Doggy Introductions

One of the most important parts of socialising your dog is introducing him or her to other dogs. This should be done frequently throughout your dog’s life, but is most important in the formative months and during puppyhood. If experiences with other dogs are mainly positive, your dog will learn to look forward to playtime with his or her doggy friends.


Let your dog meet as many different breeds, ages and sizes of dogs as possible, as often as possible. It is impossible to control dog to dog interactions so try to make sure your dog meets dogs you know that are sociable and friendly.

Always introduce new dogs to one another on neutral territory. Never bring a strange dog straight into your house or garden, and don’t introduce them immediately outside your house – this is your dog’s territory and he or she may well defend it. If you intend to have doggy playtime at your house, meet at the park first of all and introduce them there.

Give the dogs plenty of space, and never force them to interact. If it is safe to introduce them off-lead, this is the best possible scenario. Never allow your off-lead dog to approach an on-lead dog, and always check with other dog owners before you let dogs interact.

It is common for dog games to look very rough, and to include wrestling, chasing, barking, snarling and growling and even teeth baring and pinning to the ground. Be very watchful for any warning signs and be prepared to recall or distract your dog if either dog appears uncomfortable.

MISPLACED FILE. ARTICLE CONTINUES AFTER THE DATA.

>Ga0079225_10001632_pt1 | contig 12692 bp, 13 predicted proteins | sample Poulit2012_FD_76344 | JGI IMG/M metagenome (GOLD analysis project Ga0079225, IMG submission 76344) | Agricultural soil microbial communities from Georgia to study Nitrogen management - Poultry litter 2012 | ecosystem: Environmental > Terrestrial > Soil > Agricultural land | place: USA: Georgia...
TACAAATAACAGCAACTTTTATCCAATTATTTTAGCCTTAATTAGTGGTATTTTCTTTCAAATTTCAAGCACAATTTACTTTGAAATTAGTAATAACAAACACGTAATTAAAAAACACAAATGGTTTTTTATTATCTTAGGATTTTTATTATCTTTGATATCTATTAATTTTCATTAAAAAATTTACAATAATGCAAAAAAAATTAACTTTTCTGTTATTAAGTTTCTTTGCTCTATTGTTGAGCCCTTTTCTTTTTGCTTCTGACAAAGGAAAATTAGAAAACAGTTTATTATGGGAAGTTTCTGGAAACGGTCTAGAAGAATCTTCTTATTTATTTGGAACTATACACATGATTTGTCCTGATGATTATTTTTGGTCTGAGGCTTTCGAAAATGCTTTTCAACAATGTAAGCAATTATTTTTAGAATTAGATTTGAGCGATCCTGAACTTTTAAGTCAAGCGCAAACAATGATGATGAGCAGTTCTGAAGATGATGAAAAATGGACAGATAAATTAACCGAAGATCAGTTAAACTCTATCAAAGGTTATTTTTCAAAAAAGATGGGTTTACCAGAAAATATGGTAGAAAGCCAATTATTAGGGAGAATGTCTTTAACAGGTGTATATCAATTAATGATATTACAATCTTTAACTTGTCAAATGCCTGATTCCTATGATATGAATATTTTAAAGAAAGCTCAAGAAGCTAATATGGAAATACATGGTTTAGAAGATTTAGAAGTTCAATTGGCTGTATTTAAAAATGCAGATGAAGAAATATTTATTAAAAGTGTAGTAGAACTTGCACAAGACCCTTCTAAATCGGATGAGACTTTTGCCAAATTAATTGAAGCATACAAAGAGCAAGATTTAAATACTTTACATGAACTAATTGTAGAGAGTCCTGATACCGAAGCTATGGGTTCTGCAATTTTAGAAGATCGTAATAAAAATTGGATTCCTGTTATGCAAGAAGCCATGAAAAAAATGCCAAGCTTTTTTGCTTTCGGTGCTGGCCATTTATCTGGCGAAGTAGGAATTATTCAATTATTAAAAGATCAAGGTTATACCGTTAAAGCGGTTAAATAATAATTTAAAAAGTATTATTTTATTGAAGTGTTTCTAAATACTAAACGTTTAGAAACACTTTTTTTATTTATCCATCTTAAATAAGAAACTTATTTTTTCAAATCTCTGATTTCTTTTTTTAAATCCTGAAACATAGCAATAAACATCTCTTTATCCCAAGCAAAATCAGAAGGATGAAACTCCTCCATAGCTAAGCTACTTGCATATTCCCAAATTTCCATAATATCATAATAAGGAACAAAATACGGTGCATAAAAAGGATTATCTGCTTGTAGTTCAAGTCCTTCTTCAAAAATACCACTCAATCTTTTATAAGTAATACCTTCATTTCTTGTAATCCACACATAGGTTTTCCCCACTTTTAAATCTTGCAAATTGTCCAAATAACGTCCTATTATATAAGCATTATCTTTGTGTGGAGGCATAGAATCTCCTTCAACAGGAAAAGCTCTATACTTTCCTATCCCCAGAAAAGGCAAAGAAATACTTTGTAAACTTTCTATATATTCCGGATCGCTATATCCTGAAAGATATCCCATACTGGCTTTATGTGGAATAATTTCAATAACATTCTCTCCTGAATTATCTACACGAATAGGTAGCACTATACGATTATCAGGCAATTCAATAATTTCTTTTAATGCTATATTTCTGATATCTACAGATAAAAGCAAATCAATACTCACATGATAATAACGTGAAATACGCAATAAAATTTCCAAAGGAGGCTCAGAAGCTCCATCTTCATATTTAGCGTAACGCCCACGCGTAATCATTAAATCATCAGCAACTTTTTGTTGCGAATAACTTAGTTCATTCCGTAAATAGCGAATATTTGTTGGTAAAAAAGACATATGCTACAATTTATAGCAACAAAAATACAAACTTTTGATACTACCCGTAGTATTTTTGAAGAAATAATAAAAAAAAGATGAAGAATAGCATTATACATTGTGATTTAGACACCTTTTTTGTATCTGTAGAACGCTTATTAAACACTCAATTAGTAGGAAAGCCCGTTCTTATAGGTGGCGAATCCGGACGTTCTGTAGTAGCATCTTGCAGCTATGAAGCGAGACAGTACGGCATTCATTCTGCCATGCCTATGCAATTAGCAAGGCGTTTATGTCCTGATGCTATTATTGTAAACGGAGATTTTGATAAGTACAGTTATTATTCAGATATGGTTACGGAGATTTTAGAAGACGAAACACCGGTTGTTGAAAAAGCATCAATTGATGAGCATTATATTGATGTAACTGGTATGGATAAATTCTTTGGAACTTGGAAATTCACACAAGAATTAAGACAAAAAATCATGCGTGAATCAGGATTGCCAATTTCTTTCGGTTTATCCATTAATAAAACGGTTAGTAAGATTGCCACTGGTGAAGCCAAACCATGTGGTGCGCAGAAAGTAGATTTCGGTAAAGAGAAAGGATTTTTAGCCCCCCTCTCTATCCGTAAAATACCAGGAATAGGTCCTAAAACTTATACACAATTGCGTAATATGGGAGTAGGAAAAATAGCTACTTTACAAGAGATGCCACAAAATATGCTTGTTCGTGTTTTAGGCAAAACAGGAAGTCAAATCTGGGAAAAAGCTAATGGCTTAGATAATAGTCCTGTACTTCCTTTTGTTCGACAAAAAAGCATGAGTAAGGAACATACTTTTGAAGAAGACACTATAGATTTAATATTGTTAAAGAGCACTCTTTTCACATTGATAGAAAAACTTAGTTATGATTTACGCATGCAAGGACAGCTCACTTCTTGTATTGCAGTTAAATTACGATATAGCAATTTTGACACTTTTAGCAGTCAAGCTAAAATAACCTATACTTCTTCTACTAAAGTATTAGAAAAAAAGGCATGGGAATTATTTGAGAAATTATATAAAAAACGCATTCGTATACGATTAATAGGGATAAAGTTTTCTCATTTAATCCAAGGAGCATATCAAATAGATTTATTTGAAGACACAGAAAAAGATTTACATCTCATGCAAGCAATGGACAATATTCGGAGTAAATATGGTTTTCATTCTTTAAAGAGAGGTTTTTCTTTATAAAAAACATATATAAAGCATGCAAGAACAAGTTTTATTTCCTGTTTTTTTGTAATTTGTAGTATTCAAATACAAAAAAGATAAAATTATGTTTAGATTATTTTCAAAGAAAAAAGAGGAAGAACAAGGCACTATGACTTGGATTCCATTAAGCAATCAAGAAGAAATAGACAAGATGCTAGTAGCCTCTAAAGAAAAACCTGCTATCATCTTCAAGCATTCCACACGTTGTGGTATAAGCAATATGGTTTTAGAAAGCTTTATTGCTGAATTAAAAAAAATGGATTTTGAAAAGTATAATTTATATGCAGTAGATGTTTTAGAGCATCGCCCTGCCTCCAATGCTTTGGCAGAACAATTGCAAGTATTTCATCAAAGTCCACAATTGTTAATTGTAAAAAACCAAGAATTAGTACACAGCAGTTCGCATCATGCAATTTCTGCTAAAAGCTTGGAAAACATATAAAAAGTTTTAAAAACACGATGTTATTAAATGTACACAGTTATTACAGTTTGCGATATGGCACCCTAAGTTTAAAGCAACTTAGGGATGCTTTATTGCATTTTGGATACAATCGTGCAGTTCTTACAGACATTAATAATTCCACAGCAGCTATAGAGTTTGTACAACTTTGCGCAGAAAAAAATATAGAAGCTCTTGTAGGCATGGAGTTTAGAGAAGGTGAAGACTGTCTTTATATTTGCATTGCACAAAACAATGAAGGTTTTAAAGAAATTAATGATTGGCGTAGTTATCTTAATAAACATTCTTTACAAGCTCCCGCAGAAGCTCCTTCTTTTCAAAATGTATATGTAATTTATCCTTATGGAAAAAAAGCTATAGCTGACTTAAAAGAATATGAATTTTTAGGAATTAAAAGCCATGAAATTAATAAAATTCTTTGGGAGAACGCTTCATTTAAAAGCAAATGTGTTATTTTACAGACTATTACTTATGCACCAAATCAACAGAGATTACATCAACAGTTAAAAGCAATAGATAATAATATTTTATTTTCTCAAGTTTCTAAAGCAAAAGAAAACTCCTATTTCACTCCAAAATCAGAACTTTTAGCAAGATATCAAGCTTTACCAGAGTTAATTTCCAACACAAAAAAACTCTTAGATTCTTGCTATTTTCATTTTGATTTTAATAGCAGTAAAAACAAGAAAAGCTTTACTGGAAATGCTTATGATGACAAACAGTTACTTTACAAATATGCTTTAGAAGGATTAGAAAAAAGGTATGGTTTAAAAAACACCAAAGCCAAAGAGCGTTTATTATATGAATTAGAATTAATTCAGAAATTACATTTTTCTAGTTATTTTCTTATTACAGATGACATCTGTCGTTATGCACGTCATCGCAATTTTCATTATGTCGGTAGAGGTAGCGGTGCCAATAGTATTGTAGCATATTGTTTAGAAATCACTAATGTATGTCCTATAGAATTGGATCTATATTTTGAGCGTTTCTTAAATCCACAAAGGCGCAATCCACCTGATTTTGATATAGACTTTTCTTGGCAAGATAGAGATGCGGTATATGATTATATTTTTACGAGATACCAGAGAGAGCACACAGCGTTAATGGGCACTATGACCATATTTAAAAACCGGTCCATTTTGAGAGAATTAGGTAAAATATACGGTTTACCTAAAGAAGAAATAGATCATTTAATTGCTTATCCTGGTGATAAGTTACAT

It is essential that you understand how dogs communicate when introducing new dogs to one another. You need to know when your dog is uncomfortable, scared or irritated so that you can take the appropriate action. Equally you need to be able to read the other dog’s body language to see if the dog is a suitable new playmate!

The majority of dog to dog communication is done by body language. Observe your dog and other dogs and recognise how they behave when scared, or when likely to be confrontational. Look out for tucked tails or low bodies, and raised hackles and slightly bared teeth.

Dogs are far more observant than we are of body language, and often a dog may be warning another dog with very subtle lip curls which you would normally never notice. Trust your dogs instinct if he or she seems uncomfortable around a particular dog.